Upon surmises; all proofs sleeping else,
But what your jealousies awake; I tell you,
'Tis rigour, and not law.–Your honours all,
I do refer me to the oracle;
Apollo be my judge.
1 Lord.

This your request
Is altogether just: therefore, bring forth,
And in Apollo's name, his oracle.

[Exeunt certain Officers. Her. The emperor of Russia was my father: 0, that he were alive, and here beholding His daughter's trial! that he did but see The flatness14 of my misery; yet with eyes Of pity, not revenge!

Re-enter Officers with CLEOMENES and Dion. Offi. You here shall swear upon this sword of

justice, That you, Cleomenes and Dion, have Been both at Delphos; and from thence have brought

13 Strength of limit, i. e. the degree of strength which it is customary to acquire before women are suffered to go abroad after child-bearing.

14 "The flatness of my misery,' that is absoluteness, the completeness of my misery. So Miltov, P. L. b. ii :

"Thus repuls'd, our final hope

Is flat despair.' i. e. complete or downright despair.

Vol. IV.

This seal’d up oracle, by the hand deliver'd
Of great Apollo's priest; and that, since then,
You have not dar'd to break the holy seal,
Nor read the secrets in't.
Cleo. Dion.

All this we swear. Leon. Break up the seals, and read. Offi. [Reads. ] Hermione is chaste, Polixenes blameless, Camillo a true subject, Leontes a jealous tyrant, his innocent babe truly begotten; and the king shall live without an heir, if that, which is lost, be not found15. Lords. Now blessed be the great Apollo! Her.

Praised! Leon. Hast thou read truth? Offi.

Ay, my lord; even so As it is here set down.

Leon. There is no truth at all i'the oracle:
The sessions shall proceed; this is mere falsehood.

Enter a Servant, hastily.
Serv. My lord the king, the king!

What is the business? Serv. O sir, I shall be hated to report it: The prince your son, with mere conceit and fear Of the queen's speed16, is gone. Leon.

How! gone? Serv.

Is dead. Leon. Apollo's angry; and the heavens themselves Do strike at my injustice. (HERMIONE faints.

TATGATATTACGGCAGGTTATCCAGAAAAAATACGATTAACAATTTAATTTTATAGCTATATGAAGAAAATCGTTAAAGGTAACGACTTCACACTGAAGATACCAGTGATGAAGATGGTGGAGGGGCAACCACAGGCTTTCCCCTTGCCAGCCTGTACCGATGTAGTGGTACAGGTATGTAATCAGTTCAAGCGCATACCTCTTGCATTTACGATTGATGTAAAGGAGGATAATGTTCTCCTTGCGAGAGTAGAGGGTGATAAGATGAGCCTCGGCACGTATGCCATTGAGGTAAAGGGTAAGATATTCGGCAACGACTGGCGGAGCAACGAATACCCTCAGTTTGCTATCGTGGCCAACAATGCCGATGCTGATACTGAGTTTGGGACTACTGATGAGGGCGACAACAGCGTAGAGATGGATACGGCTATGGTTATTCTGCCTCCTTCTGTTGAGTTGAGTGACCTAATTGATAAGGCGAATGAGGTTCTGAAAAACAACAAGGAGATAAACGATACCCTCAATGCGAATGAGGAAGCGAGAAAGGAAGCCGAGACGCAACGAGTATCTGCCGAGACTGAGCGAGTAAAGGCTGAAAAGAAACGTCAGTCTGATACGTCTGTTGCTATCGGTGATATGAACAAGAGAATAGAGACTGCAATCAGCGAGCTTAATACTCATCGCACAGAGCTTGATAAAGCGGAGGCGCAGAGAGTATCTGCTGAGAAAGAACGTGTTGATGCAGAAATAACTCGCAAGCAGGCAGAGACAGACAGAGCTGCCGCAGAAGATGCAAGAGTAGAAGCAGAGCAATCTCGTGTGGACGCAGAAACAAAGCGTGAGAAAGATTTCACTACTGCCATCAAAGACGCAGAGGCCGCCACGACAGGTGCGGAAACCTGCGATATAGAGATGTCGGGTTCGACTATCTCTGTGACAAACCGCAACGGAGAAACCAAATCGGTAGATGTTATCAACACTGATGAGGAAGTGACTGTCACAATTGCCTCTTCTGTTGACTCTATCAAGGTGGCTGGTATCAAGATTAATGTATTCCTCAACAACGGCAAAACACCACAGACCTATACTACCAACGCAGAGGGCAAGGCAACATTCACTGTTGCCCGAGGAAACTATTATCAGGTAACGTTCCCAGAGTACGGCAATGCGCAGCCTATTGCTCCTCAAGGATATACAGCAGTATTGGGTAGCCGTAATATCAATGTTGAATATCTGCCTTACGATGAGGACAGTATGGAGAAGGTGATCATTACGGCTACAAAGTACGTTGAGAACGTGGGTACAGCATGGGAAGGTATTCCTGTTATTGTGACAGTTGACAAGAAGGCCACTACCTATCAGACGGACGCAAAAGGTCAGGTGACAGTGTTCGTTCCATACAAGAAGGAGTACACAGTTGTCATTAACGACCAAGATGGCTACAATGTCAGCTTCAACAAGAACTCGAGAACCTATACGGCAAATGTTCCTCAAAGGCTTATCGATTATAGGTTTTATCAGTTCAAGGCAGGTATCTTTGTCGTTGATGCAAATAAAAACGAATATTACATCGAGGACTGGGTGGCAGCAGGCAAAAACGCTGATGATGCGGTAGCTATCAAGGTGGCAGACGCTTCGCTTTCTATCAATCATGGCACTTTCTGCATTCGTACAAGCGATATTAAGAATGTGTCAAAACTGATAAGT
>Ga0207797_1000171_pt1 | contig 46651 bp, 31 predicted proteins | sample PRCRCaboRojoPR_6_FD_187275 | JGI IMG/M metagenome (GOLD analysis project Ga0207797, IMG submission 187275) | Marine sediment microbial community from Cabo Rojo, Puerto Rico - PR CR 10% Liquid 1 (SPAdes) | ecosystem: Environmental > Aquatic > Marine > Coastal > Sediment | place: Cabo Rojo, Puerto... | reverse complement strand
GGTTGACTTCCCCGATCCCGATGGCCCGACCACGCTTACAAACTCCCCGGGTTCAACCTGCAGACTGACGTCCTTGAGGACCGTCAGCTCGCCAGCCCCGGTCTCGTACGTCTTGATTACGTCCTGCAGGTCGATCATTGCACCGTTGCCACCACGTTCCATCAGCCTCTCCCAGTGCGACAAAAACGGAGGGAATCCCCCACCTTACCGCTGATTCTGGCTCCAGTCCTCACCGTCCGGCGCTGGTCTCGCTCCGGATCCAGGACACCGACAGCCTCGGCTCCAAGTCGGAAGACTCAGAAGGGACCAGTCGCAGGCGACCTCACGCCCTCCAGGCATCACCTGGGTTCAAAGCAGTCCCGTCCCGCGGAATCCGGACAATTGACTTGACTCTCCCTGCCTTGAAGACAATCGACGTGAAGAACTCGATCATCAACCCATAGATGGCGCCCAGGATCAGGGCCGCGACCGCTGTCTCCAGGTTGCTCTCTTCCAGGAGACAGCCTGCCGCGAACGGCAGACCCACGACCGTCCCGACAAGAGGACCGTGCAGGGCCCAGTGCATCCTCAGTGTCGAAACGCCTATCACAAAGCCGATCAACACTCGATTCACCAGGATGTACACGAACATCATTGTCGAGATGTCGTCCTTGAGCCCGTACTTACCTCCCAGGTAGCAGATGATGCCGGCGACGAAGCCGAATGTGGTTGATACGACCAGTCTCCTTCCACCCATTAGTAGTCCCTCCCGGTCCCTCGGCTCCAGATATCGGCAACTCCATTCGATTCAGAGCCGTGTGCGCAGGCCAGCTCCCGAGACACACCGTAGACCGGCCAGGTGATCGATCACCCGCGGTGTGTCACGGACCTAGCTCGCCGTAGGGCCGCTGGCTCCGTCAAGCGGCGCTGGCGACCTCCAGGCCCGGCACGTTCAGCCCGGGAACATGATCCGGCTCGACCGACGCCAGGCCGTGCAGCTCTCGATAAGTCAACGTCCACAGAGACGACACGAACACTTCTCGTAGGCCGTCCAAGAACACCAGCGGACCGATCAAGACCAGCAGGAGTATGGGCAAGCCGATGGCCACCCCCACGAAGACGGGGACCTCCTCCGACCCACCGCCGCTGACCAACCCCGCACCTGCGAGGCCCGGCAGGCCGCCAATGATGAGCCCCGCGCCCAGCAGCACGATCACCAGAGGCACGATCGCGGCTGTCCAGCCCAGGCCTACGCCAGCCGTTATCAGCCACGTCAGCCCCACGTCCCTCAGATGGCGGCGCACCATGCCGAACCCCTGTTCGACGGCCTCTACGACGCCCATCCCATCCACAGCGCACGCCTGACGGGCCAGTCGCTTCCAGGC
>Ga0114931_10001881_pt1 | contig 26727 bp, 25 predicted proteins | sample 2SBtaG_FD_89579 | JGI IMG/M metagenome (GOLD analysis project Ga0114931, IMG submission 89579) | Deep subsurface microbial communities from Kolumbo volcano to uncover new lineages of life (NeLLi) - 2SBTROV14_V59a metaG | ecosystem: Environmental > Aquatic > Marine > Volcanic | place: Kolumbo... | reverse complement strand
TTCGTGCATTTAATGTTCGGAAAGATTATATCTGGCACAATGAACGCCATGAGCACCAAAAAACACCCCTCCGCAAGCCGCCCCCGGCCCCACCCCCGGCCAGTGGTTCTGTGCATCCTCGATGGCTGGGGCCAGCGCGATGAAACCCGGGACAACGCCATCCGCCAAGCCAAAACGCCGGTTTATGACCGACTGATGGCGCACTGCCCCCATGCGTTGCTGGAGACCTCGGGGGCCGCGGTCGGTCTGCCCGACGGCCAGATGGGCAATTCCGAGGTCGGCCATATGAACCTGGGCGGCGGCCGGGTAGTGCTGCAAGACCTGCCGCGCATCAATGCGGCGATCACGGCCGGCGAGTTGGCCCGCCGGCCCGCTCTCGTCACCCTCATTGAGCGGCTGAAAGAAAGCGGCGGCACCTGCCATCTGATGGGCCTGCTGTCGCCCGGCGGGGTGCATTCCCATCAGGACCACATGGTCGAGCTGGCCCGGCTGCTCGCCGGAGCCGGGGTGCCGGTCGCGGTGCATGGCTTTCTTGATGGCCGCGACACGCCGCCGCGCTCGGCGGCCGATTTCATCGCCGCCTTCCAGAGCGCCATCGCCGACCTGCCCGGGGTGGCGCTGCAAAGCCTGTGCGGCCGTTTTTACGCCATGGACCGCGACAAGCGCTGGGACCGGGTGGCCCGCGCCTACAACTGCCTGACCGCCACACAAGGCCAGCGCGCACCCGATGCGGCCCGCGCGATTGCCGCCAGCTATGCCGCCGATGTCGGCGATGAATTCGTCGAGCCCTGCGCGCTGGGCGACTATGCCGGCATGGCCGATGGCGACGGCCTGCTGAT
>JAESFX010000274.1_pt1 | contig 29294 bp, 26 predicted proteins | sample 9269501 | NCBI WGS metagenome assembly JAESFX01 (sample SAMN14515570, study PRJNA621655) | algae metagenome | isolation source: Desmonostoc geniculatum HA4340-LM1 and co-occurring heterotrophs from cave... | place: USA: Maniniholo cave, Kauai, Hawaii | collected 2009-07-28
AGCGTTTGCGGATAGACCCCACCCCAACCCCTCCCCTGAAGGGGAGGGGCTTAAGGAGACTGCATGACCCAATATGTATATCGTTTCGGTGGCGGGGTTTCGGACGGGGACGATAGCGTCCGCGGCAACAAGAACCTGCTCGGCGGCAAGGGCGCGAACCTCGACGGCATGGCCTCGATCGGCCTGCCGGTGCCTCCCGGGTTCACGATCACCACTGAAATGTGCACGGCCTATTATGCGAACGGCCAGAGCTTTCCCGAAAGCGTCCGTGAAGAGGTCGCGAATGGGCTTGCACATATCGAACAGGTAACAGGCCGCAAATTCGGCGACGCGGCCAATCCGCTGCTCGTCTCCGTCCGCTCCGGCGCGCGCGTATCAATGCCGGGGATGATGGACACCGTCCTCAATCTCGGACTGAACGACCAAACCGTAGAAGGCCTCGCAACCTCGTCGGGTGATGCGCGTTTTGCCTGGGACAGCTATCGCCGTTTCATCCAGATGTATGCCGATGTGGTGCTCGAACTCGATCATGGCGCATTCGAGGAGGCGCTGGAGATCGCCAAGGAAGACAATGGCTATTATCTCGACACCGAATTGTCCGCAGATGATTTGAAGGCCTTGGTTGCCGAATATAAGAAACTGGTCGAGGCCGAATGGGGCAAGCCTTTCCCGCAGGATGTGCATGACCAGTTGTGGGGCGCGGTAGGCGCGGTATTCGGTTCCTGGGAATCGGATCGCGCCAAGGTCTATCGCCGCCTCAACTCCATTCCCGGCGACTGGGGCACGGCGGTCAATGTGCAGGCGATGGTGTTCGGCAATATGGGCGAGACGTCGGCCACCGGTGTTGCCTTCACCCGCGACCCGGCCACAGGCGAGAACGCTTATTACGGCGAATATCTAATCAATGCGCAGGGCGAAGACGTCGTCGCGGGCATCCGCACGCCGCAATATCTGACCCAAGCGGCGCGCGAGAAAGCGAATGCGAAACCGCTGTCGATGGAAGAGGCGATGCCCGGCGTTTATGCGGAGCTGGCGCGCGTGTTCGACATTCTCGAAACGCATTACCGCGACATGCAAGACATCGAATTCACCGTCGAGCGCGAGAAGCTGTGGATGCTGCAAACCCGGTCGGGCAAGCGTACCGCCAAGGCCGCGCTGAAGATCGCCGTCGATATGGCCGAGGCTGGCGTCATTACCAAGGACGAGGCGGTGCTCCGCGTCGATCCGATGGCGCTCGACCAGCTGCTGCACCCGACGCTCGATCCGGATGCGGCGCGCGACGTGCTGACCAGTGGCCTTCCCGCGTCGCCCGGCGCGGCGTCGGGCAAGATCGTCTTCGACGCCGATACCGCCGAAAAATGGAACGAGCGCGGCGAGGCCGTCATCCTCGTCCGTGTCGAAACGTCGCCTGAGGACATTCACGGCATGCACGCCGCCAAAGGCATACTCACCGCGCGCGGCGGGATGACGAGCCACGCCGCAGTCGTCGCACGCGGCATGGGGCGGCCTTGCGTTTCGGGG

How now there? Paul. This news is mortal to the queen :-Look

down, And see what death is doing. Leon.

Take her hence; Her heart is but o'ercharg'd; she will recover.I have too much believ'd mine own suspicion:

15 This is almost literally from Greene's novel.

16 i. e. of the event of the queen's trial. We still say, he sped well or ill.

Some" (Ereumneness Lixenesis good

My gre (Birces for life apply to

'Beseech you, tenderly apply to her Some remedies for life.--Apollo, pardon

[Exeunt PaulinA and Ladies, with HERM. My great profaneness 'gainst thine oracle!-I'll reconcile me to Polixenes; New woo my queen; recall the good Camillo,' Whom I proclaim a man of truth, of mercy; For, being transported by my jealousies To bloody thoughts and to revenge, I chose Camillo for the minister, to poison My friend Polixenes: which had been done, But that the good mind of Camillo tardied My swift command, though I with death, and with Reward, did threaten and encourage him, Not doing it, and being done: he, most humane, And fill'd with honour, to my kingly guest Unclasp'd my practice; quit his fortunes here, Which you knew great; and to the certain 17 hazard Of all incertainties himself commended 18, No richer than his honour:-How he glisters Thorough my rust! and how his piety Does my deeds make the blacker19 !

Re-enter PAULINA. Paul.

Woe the while ! 0, cut my lace, lest my heart, cracking it, Break too! 1 Lord. What fit is this, good lady? Paul. What studied torments, tyrant, last for me? What wheels? racks? fires ? What flaying? boiling In leads or oils ? what old, or newer torture Must I receive; whose every word deserves To taste of thy most worst? Thy tyranny

17 Certain is not in the first folio, it was supplied by the editor of the second.

18 Sec p. 43, note 16. 19 This vehement retractation of Leontes, accompanied with the

es than he was suspected of, is agreeable to our daily experience of the vicissitudes of violent tempere, and the eruptions of minds oppressed with guilt.